Righting Wrongs: The Struggle for Western New Guinea
Originally Published in the December 2019 Journal, Breaking the Silence, Pg. 20
Source: WikiMedia Commons
In the far east of Indonesia, thousands of miles from the capital of Jakarta, lies the area known as Western New Guinea. Made up of the provinces of Papua and West Papua, it is roughly the size of California and has a diverse population of hundreds of tribes that speak hundreds of different languages. Despite being a part of Indonesia for over fifty years, the marriage between Western New Guinea and the Indonesian state has been ugly, fueling a consistent desire for independence in the region. This struggle has particularly been agitated in recent months, with an incident in August that allegedly saw Papuan students desecrating the Indonesian flag and nationalist groups responding with racist chants towards the Papuans. This incident has since grown into an outbreak of protests by Papuans in Indonesian cities and widespread violence in Western New Guinea, leading to a harsh military crackdown, and resulting in forty deaths and many more arrests. With the political situation in this remote region becoming increasingly fraught, and considering its historical and economic issues, Indonesia must extend an olive branch to the people of Western New Guinea and address some of their omnipresent complaints about poor conditions.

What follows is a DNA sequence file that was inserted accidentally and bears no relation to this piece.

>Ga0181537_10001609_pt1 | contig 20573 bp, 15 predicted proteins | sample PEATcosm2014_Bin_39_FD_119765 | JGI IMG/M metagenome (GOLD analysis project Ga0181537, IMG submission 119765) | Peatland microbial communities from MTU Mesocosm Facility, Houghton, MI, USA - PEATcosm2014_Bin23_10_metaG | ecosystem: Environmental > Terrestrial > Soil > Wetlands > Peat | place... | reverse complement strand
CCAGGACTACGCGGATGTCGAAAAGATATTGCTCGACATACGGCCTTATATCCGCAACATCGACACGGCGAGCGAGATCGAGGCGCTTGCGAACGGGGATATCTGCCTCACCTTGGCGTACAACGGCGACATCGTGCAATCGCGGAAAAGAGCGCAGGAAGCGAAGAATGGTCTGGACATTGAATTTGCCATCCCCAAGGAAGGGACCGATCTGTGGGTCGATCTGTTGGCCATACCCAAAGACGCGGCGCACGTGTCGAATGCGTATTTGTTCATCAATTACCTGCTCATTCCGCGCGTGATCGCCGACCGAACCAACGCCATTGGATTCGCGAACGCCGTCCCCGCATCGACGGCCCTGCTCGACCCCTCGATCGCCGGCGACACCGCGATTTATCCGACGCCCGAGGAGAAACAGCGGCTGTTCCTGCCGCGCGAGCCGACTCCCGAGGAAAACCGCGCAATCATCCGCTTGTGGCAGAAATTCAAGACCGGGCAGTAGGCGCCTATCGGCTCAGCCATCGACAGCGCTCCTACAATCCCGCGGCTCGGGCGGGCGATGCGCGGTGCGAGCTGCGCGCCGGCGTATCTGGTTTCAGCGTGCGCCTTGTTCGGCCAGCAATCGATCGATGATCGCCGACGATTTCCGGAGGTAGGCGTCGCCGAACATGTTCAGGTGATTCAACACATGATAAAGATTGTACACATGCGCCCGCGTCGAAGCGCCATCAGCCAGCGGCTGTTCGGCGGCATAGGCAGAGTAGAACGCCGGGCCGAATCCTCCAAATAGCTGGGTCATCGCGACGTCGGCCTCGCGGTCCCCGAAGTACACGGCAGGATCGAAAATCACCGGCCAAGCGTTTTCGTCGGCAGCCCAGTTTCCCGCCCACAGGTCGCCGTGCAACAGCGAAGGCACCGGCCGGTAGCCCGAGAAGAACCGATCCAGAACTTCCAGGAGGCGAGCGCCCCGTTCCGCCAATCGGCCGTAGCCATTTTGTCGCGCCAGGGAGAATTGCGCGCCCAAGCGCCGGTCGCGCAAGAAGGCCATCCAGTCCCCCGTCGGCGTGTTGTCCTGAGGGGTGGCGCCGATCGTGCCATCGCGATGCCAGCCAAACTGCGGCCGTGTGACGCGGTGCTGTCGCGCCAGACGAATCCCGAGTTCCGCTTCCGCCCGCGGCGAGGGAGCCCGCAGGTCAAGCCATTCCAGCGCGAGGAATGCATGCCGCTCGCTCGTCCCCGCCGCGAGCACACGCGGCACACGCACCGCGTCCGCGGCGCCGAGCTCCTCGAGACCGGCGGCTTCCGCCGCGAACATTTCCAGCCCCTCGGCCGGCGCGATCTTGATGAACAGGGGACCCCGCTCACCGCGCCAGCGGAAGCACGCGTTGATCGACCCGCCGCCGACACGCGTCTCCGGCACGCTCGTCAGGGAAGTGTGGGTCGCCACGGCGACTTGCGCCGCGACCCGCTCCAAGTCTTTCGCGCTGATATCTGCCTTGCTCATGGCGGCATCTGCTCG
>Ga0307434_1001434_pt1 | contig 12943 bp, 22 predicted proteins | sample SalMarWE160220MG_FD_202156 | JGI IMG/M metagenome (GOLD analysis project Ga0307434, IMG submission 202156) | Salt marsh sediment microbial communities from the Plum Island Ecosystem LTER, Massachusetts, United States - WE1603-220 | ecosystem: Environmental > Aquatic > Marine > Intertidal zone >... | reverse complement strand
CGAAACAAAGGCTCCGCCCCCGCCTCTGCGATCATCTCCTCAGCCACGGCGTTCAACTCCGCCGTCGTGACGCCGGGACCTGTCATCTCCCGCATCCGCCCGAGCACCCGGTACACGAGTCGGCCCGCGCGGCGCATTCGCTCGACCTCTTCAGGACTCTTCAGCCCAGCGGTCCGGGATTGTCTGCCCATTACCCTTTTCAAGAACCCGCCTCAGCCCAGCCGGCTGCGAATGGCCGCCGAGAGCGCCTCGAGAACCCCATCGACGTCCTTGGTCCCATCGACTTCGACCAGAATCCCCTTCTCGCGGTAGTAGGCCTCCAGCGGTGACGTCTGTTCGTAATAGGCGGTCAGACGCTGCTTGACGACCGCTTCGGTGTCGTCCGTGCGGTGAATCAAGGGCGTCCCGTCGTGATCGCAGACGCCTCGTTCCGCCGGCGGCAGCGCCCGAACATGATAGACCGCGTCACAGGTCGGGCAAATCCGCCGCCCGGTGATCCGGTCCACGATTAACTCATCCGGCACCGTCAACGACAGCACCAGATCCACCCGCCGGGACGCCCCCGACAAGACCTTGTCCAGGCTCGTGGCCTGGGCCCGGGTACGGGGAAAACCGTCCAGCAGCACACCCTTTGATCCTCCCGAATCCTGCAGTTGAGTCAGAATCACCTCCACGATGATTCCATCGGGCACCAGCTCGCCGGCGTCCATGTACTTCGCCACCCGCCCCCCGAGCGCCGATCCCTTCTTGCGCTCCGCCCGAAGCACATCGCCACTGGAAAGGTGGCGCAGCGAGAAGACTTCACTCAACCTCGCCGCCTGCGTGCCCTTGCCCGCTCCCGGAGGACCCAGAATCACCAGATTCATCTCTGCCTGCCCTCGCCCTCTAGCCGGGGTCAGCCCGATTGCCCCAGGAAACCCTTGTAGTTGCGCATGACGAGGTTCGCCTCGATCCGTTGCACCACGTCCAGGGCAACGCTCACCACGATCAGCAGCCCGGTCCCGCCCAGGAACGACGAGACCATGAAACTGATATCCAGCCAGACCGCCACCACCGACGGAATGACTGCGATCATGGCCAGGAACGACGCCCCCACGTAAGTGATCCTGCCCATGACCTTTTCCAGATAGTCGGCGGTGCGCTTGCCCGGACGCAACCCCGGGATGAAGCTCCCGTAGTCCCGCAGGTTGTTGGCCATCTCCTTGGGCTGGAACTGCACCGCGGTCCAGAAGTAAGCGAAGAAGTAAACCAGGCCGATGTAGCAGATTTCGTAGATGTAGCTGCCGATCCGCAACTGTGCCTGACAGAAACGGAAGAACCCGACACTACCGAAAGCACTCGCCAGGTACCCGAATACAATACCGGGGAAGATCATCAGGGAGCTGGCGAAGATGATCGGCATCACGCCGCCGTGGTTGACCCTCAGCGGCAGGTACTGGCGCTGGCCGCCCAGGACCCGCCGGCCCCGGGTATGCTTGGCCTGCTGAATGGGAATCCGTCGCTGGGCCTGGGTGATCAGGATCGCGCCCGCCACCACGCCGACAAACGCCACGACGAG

The recent history of Western New Guinea reveals many of the underlying reasons why Papuans are seeking independence. Following a brief period of independence in the 1960s, the region was annexed by the former Indonesian dictator Suharto in a sham referendum called the “Act of Free Choice,” in which Suharto claimed Papuans to be too “primitive” to determine their own sovereignty and limited the franchise to a small group of hand-picked and coerced voters. Inspired by the fall of Suharto in 1998, the Papuans increased their calls for independence, a movement which coincided with that of former Indonesian colony Timor-Leste, calling for the “Act of Free Choice” referendum to be reversed and for a legitimate vote to be held. However, these voices were ignored and suppressed. Since this integration, more and more Indonesians from the main island of Java have migrated to the area in order to work in the mines and timber yards, and Papuans have become seriously concerned about Indonesian cultural imperialism. Fewer and fewer Papuans are living in the major Papuan cities, and instead, their shops and homes have been taken over by new arrivals from the main part of Indonesia. Over the course of fifty years, Papuans feel that they have been seriously wronged and forced to cooperate with an abusive and uncaring state that has done more to subjugate and harass the Papuans than to work in their best interests.